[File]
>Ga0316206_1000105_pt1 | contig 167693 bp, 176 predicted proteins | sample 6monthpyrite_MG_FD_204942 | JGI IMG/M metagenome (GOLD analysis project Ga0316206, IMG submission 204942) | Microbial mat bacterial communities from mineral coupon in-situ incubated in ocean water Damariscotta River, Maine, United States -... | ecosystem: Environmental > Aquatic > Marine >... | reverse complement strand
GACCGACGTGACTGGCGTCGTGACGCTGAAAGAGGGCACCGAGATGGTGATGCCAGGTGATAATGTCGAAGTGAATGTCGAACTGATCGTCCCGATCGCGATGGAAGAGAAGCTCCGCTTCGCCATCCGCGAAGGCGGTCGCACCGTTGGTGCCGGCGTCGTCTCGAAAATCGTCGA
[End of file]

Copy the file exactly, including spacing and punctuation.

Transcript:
>Ga0316206_1000105_pt1 | contig 167693 bp, 176 predicted proteins | sample 6monthpyrite_MG_FD_204942 | JGI IMG/M metagenome (GOLD analysis project Ga0316206, IMG submission 204942) | Microbial mat bacterial communities from mineral coupon in-situ incubated in ocean water Damariscotta River, Maine, United States -... | ecosystem: Environmental > Aquatic > Marine >... | reverse complement strand
GACCGACGTGACTGGCGTCGTGACGCTGAAAGAGGGCACCGAGATGGTGATGCCAGGTGATAATGTCGAAGTGAATGTCGAACTGATCGTCCCGATCGCGATGGAAGAGAAGCTCCGCTTCGCCATCCGCGAAGGCGGTCGCACCGTTGGTGCCGGCGTCGTCTCGAAAATCGTCGA